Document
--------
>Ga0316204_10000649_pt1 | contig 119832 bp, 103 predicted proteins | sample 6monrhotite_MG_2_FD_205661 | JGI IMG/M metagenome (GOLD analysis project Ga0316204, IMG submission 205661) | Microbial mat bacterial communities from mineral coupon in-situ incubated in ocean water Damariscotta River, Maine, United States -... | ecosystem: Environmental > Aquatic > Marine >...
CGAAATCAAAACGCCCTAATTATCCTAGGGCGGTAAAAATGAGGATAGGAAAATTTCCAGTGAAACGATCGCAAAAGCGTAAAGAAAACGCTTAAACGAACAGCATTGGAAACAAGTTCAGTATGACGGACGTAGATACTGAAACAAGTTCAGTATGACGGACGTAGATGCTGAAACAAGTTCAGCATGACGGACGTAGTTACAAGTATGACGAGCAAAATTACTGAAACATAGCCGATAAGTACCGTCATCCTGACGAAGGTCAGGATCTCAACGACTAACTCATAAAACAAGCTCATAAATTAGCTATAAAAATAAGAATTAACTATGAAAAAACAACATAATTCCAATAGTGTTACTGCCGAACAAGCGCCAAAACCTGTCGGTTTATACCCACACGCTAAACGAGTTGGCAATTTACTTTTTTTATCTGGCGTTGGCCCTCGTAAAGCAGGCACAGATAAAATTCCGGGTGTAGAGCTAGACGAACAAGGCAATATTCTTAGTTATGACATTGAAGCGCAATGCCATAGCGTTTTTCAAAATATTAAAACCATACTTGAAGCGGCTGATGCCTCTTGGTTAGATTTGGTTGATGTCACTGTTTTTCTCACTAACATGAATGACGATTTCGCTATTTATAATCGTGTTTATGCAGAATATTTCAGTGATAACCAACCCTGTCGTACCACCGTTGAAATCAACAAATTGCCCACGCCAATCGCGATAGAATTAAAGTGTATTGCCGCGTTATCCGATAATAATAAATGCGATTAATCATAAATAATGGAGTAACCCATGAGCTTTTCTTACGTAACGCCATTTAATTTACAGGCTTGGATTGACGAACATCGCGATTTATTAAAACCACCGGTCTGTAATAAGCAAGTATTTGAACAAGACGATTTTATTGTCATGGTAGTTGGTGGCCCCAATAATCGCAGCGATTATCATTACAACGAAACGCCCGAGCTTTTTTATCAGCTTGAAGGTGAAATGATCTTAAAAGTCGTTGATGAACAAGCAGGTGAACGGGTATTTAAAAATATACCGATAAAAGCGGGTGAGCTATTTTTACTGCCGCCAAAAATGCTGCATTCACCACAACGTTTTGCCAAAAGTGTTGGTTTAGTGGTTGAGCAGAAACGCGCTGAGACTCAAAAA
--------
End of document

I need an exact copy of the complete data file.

>Ga0316204_10000649_pt1 | contig 119832 bp, 103 predicted proteins | sample 6monrhotite_MG_2_FD_205661 | JGI IMG/M metagenome (GOLD analysis project Ga0316204, IMG submission 205661) | Microbial mat bacterial communities from mineral coupon in-situ incubated in ocean water Damariscotta River, Maine, United States -... | ecosystem: Environmental > Aquatic > Marine >...
CGAAATCAAAACGCCCTAATTATCCTAGGGCGGTAAAAATGAGGATAGGAAAATTTCCAGTGAAACGATCGCAAAAGCGTAAAGAAAACGCTTAAACGAACAGCATTGGAAACAAGTTCAGTATGACGGACGTAGATACTGAAACAAGTTCAGTATGACGGACGTAGATGCTGAAACAAGTTCAGCATGACGGACGTAGTTACAAGTATGACGAGCAAAATTACTGAAACATAGCCGATAAGTACCGTCATCCTGACGAAGGTCAGGATCTCAACGACTAACTCATAAAACAAGCTCATAAATTAGCTATAAAAATAAGAATTAACTATGAAAAAACAACATAATTCCAATAGTGTTACTGCCGAACAAGCGCCAAAACCTGTCGGTTTATACCCACACGCTAAACGAGTTGGCAATTTACTTTTTTTATCTGGCGTTGGCCCTCGTAAAGCAGGCACAGATAAAATTCCGGGTGTAGAGCTAGACGAACAAGGCAATATTCTTAGTTATGACATTGAAGCGCAATGCCATAGCGTTTTTCAAAATATTAAAACCATACTTGAAGCGGCTGATGCCTCTTGGTTAGATTTGGTTGATGTCACTGTTTTTCTCACTAACATGAATGACGATTTCGCTATTTATAATCGTGTTTATGCAGAATATTTCAGTGATAACCAACCCTGTCGTACCACCGTTGAAATCAACAAATTGCCCACGCCAATCGCGATAGAATTAAAGTGTATTGCCGCGTTATCCGATAATAATAAATGCGATTAATCATAAATAATGGAGTAACCCATGAGCTTTTCTTACGTAACGCCATTTAATTTACAGGCTTGGATTGACGAACATCGCGATTTATTAAAACCACCGGTCTGTAATAAGCAAGTATTTGAACAAGACGATTTTATTGTCATGGTAGTTGGTGGCCCCAATAATCGCAGCGATTATCATTACAACGAAACGCCCGAGCTTTTTTATCAGCTTGAAGGTGAAATGATCTTAAAAGTCGTTGATGAACAAGCAGGTGAACGGGTATTTAAAAATATACCGATAAAAGCGGGTGAGCTATTTTTACTGCCGCCAAAAATGCTGCATTCACCACAACGTTTTGCCAAAAGTGTTGGTTTAGTGGTTGAGCAGAAACGCGCTGAGACTCAAAAA